Monday, 21 September 2015

The Library Collector




The National Library of Latvia



Some people collect shoes, their closets a dazzling rainbow of stilettos. They treasure glittering ruby slippers and purple cowboy boots. But I never understood shoes. I collect libraries. My Instagram account is a dazzling rainbow of photographs from libraries I have visited. I treasure the amazing foyer in the National Library of Latvia and the colourful book sculpture ceiling at QUT Library, Kelvin Grove.

Book sculpture ceiling at QUT Library, Kelvin Grove

In an article for The Guardian newspaper psychologist, Christian Jarrett put forward a theory of collecting. He argues that collecting is how we cope with hidden anxieties and desires. It’s how we make up for the feeling of being unloved or create intimacy with celebrities. It’s even ‘survival of the fittest’. We accumulate possessions to enhance our status in a consumer-driven society.

As a teenager I collected memorabilia from the sci-fi drama, The X Files. But my early collecting efforts were restrained, even half-hearted. I read about a young woman who used her entire pay cheque to buy the much coveted X Files bomber jacket. Such a ruthless, uncompromising passion for collecting was foreign to me… until I started collecting libraries.
Courtyard at the National Library of Russia, St Petersburg



My collection began last year in St Petersburg. I found a rare collector’s item: the National Library of Russia. I stood outside this magnificent library surrounded by marigolds, in a courtyard looking up at the sky. And that was the moment I knew I would collect libraries.

For a collector the desire to acquire goes beyond reason and sense. I nearly missed the tour bus from Lithuania because I was entranced by the Wroblewski Library. I braved severe weather warnings in Minsk so I could see the National Library of Belarus. In a Moscow underground station I walked up to strangers and asked for directions to the Russian State Library using the only three words I knew in Russian language: please, thank-you and library.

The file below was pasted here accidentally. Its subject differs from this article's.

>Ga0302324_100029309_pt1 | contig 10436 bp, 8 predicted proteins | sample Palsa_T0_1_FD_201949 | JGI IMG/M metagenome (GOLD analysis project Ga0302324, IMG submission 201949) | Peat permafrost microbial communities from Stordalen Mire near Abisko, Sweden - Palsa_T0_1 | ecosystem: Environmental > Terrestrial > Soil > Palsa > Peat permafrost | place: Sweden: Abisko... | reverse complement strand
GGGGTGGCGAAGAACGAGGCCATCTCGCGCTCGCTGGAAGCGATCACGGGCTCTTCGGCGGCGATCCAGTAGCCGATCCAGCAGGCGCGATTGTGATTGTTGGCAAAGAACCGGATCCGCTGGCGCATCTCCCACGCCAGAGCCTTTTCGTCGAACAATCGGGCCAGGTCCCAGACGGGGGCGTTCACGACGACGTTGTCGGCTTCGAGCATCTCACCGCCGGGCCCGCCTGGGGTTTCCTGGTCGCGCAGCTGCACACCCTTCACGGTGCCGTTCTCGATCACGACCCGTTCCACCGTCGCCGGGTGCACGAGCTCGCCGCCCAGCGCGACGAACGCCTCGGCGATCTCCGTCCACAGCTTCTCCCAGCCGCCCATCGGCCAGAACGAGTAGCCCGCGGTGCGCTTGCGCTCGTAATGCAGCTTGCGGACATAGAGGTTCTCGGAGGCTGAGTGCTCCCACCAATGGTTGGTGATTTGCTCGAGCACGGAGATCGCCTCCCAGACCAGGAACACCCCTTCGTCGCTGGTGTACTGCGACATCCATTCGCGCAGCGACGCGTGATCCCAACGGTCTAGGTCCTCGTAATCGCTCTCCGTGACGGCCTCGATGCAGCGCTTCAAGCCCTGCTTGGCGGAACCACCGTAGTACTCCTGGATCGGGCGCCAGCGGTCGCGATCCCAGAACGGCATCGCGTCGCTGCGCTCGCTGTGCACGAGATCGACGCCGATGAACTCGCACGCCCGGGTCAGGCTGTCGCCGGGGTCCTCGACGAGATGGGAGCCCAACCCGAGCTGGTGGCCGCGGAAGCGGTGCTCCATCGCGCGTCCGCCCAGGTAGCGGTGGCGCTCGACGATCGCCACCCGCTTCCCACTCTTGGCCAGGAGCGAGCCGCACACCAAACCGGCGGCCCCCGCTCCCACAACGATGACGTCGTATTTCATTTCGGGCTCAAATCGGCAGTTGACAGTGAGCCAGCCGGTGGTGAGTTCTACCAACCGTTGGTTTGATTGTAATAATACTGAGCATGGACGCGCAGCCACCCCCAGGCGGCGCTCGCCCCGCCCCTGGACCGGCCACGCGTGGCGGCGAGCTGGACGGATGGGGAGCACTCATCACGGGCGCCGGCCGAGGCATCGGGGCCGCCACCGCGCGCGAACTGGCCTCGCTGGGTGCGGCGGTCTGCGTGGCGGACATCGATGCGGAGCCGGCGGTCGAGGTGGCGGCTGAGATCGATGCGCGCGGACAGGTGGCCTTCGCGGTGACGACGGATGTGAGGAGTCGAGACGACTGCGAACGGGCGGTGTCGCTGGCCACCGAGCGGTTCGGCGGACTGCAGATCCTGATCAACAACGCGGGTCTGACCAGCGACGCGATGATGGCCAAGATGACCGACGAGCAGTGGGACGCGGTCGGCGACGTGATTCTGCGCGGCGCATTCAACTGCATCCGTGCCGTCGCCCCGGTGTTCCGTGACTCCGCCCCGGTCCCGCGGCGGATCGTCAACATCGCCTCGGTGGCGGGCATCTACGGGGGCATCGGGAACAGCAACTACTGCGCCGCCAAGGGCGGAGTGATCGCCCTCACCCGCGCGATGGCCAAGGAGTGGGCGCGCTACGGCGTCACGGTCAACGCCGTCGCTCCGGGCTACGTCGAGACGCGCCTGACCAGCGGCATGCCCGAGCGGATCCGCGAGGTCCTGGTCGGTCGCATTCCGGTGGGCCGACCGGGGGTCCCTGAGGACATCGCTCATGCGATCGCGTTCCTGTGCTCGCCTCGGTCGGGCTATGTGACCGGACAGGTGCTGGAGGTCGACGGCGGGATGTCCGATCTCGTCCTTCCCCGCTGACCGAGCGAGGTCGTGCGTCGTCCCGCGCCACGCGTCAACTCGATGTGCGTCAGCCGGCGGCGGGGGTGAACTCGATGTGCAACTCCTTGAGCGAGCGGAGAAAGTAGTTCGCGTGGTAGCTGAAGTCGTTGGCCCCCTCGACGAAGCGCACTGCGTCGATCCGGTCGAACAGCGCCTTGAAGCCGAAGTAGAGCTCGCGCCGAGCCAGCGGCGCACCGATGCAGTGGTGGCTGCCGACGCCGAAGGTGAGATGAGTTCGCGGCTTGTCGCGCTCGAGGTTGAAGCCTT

The Russian State Library, Moscow

For me collecting libraries is challenging. But when I look at the photographs on my Instagram account I don’t think of the difficulties, the anxiety or the confusion. What I remember is how visiting the Wroblewski Library was like kneeling in a church. Being under a glass roof in the National Library of Belarus felt as though I were standing beneath a canopy in a tropical rainforest, watching the rain drops fall. I remember sitting on the majestic stone steps of the Russian State Library, watching as people meet and greet on a sunny autumn morning. Whether I’m in Moscow or Melbourne, what I see are libraries as meeting places, places of community.

Craigieburn Library, Melbourne

I have collected more than twenty libraries now. I finally found that ruthless, uncompromising passion for collecting. And the girl who spent her entire fortnight’s pay on an X Files bomber jacket: that is me. Only it wasn’t a bomber jacket, it was a deposit on a trip to London. So I can finally add the British Library to my collection. @AMoodiLibrarian

1 comment:

  1. It must be quite amazing to travel around and look at the different library architecture. I should try to do something similar in North Sydney if I can find the time!

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